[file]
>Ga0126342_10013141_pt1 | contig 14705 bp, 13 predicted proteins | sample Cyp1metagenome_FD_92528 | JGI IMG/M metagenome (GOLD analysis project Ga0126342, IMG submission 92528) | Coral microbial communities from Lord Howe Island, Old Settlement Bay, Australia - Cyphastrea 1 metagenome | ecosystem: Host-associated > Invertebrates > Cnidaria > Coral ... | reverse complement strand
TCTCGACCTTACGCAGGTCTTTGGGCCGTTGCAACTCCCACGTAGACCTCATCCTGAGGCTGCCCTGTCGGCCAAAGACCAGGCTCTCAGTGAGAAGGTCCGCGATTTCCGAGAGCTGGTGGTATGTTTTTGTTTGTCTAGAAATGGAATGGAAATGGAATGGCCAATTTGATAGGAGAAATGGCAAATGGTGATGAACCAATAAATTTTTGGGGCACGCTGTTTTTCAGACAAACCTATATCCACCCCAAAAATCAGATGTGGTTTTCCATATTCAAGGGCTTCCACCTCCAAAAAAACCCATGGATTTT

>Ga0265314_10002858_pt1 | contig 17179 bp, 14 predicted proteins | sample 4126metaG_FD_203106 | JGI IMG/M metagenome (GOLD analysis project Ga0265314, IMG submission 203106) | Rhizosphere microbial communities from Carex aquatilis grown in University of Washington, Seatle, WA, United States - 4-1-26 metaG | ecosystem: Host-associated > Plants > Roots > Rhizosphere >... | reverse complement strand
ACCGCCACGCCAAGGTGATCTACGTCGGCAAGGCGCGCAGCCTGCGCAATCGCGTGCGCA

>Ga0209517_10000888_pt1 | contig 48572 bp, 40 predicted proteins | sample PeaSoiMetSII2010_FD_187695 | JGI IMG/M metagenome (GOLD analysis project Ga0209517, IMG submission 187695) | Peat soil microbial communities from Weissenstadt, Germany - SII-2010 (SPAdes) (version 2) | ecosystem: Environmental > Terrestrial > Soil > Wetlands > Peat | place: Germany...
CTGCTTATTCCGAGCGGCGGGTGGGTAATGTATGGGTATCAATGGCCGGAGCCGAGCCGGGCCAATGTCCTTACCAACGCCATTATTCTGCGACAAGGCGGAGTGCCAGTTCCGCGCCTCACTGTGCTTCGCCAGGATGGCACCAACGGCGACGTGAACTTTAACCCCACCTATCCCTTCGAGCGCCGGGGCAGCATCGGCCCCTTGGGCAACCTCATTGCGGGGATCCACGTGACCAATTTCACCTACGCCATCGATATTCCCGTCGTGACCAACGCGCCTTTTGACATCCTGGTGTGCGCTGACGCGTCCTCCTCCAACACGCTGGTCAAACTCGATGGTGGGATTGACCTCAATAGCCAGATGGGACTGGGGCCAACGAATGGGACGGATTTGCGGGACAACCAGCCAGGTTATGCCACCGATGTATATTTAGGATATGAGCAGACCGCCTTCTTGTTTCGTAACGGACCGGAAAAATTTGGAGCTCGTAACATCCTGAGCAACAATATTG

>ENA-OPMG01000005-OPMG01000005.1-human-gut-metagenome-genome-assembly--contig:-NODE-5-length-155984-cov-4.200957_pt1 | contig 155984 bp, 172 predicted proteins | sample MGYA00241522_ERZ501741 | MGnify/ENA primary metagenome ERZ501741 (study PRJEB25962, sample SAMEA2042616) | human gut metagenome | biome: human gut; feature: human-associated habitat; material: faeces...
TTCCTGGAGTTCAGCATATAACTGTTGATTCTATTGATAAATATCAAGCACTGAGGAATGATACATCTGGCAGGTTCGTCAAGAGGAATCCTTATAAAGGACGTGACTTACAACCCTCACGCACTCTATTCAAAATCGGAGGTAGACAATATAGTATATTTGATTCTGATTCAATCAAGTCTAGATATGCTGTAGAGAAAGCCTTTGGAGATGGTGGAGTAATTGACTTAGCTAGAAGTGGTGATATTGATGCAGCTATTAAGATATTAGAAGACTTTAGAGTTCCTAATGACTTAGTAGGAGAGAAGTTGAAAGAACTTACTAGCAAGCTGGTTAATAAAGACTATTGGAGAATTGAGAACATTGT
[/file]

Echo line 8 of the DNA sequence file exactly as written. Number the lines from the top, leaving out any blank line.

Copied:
TTCCTGGAGTTCAGCATATAACTGTTGATTCTATTGATAAATATCAAGCACTGAGGAATGATACATCTGGCAGGTTCGTCAAGAGGAATCCTTATAAAGGACGTGACTTACAACCCTCACGCACTCTATTCAAAATCGGAGGTAGACAATATAGTATATTTGATTCTGATTCAATCAAGTCTAGATATGCTGTAGAGAAAGCCTTTGGAGATGGTGGAGTAATTGACTTAGCTAGAAGTGGTGATATTGATGCAGCTATTAAGATATTAGAAGACTTTAGAGTTCCTAATGACTTAGTAGGAGAGAAGTTGAAAGAACTTACTAGCAAGCTGGTTAATAAAGACTATTGGAGAATTGAGAACATTGT